User Seeks To Revive Flash Cookie Suit Against Specific Media
In an attempt to revive a potential class-action lawsuit against ad network Specific Media, a Web user has filed new court papers arguing that he suffered economic injury by the company's alleged use of Flash cookies to collect information.
"Plaintiffs were harmed by the capture and exploitation of their personal information in that they surrendered much more than they bargained for when they visited Web sites on which defendant displayed ads," Web user Stefen Kaufman argues in an amended complaint filed this week against Specific Media.
He argues that Specific Media violated a federal computer fraud law by using Flash cookies -- which are relatively harder to delete than HTTP cookies. Specific Media denies that it has ever used Flash cookies to collect or store information used for behavioral targeting, or serving ads to users based on sites they visited in the past.
Last month, U.S. District Court Judge George Wu in the Central District of California threw out the lawsuit on the grounds that the consumers did not adequately allege they suffered at least $5,000 in damages -- the minimum required to sue for computer fraud.
Wu gave the Web users until May 17 to file new papers that detailed allegations of economic injury. The original lawsuit was filed on behalf of seven Web users, but the latest filing only names one consumer -- Kaufman.
In the amended complaint, Kaufman alleges that consumer information is "a valuable asset" that was taken without permission. The scarcer the information, he argues, "the more valuable it is to the advertisers that pay Web publishers to collect it through legitimate means."
Kaufman says the price tag of the data can be determined by "detailed, discoverable value in the infomediary market." He also argues that Flash cookies impaired their computers' performance.
"Defendant's actions caused plaintiffs and class members to suffer diminutions in processing and connectivity performance because not only were their actions undisclosed and unexpected, their methods of information collection were more resource-intensive than HTTP cookie-based or other routinely employed and reasonably expected collection methods," he alleges.
It's not yet clear whether the new complaint will address Wu's concerns.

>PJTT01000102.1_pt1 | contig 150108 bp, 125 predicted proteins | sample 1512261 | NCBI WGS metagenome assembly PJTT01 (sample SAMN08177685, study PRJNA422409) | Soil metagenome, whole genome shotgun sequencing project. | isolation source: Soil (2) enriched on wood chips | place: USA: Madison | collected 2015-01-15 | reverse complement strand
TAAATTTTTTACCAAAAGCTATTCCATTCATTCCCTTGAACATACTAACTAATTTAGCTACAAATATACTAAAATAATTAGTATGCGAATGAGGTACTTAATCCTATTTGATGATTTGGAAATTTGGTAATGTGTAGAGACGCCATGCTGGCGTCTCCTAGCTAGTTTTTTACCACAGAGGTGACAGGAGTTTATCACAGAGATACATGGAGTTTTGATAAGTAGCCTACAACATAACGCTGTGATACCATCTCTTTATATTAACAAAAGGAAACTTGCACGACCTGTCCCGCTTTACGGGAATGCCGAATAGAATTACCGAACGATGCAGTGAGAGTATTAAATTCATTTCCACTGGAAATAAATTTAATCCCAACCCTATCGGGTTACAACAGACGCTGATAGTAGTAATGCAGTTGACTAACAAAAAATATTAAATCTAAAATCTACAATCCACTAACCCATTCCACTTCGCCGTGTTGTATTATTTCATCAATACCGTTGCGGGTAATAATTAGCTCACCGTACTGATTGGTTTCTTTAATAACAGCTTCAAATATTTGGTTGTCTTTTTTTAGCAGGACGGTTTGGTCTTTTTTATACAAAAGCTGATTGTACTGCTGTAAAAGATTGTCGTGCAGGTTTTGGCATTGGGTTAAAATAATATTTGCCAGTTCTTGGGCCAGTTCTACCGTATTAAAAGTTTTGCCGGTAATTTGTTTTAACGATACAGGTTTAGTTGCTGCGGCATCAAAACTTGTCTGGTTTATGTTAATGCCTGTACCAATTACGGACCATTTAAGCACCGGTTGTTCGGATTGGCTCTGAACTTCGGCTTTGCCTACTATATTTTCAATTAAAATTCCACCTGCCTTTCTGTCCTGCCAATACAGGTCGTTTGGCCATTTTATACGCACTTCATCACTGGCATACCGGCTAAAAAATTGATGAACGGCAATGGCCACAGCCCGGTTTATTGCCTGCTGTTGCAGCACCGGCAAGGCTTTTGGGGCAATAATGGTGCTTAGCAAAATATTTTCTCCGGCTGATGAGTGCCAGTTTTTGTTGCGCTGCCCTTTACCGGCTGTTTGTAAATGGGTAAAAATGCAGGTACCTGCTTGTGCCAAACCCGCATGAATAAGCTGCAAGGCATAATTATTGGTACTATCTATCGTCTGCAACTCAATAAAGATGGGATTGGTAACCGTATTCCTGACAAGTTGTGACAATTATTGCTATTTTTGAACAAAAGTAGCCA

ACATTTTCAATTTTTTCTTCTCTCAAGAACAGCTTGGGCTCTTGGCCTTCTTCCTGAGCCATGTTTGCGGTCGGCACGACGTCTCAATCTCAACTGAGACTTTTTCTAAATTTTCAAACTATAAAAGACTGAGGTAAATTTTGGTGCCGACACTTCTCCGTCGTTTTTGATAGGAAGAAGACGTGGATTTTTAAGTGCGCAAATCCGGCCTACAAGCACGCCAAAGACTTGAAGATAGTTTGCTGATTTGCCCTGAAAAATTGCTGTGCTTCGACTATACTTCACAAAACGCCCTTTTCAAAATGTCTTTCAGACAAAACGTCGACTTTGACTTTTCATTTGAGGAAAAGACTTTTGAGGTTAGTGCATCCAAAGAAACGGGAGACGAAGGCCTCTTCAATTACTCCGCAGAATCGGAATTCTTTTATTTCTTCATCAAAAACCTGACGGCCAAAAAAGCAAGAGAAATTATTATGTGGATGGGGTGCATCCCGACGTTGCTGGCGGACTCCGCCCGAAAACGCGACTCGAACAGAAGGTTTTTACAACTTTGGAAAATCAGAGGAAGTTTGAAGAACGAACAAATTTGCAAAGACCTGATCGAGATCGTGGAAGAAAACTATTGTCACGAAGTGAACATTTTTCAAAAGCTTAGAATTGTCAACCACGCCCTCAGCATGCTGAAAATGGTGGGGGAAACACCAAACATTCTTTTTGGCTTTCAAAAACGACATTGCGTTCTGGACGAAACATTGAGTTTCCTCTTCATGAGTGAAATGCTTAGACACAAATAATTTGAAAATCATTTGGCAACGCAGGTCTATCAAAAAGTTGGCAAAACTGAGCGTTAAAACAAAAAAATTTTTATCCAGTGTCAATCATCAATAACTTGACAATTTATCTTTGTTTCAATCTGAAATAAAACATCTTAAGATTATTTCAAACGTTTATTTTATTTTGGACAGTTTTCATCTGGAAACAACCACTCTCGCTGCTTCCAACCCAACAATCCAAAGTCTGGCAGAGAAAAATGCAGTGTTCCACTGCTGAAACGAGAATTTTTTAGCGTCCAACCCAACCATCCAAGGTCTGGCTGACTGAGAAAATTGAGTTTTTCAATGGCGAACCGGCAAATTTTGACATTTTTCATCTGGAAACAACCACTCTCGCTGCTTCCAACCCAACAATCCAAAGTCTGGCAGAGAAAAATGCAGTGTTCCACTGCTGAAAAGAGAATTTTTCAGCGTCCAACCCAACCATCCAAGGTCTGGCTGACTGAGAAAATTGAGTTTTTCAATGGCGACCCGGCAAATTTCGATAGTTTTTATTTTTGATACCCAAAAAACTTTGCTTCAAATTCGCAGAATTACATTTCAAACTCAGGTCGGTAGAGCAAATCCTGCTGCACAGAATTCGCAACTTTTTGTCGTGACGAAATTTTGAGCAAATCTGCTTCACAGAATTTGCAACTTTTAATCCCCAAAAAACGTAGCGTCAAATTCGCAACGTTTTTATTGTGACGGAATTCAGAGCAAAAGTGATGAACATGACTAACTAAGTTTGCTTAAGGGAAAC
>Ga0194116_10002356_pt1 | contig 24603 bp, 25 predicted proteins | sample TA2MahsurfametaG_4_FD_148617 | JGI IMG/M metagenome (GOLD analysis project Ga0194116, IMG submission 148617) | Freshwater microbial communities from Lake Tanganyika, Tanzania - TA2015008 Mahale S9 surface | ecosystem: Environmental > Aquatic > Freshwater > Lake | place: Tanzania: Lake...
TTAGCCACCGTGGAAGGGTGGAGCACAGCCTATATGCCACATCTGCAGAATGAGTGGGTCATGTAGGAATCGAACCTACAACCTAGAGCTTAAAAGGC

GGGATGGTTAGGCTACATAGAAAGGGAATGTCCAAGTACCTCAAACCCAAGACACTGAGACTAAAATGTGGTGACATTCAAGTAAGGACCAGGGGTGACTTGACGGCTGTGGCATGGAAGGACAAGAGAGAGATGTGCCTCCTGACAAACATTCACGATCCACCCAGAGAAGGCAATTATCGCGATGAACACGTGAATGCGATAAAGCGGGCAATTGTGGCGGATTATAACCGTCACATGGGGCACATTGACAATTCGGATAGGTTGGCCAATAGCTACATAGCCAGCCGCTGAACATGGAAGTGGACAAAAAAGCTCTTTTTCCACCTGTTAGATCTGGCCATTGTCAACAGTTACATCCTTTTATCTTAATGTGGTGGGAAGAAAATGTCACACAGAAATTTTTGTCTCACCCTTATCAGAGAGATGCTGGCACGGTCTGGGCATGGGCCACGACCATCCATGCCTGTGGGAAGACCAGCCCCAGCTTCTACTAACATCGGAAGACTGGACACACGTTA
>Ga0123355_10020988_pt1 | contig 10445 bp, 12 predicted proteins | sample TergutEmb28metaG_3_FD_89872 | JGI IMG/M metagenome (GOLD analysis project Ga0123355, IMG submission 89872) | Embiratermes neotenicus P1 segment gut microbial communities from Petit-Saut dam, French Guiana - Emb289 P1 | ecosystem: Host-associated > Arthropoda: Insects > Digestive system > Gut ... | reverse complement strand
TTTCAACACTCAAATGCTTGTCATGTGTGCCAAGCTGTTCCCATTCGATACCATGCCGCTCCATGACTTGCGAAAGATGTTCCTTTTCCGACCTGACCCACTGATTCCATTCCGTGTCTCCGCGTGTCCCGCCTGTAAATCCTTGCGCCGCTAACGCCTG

But Specific Media's general counsel, Drew Bordages, argues that new court papers still don't specify how any individual Web user lost money as a result of the alleged use of Flash cookies. "It's essentially the same facts that they alleged originally, just repackaged in a different way," he says.
Internet law expert Venkat Balasubramani of Seattle characterizes the consumers' arguments about their economic injury as "formulaic," but says the judge might still allow the lawsuit to move forward. If so, the Web users and Specific Media would proceed to gather evidence from each other in discovery.
Much of the controversy surrounding Flash cookies dates to a 2009 report by researchers at the University of California, Berkeley and other schools outlining how Flash can circumvent consumers' settings. Flash cookies historically persisted longer than HTTP cookies because Flash cookies were stored in a different place in the browser, and therefore were harder to delete. (Adobe recently revamped some settings to make it easier for people to delete Flash cookies.)
After the report was published, some Federal Trade Commission officials said they were concerned about the use of Flash for tracking purposes. Consumers also filed several lawsuits over the cookies.
Two other companies that were sued -- Web measurement company Quantcast and widget maker Clearspring -- agreed to pay $2.4 million to settle class-actions; those cases were brought by the same attorney representing Kaufman against Specific Media.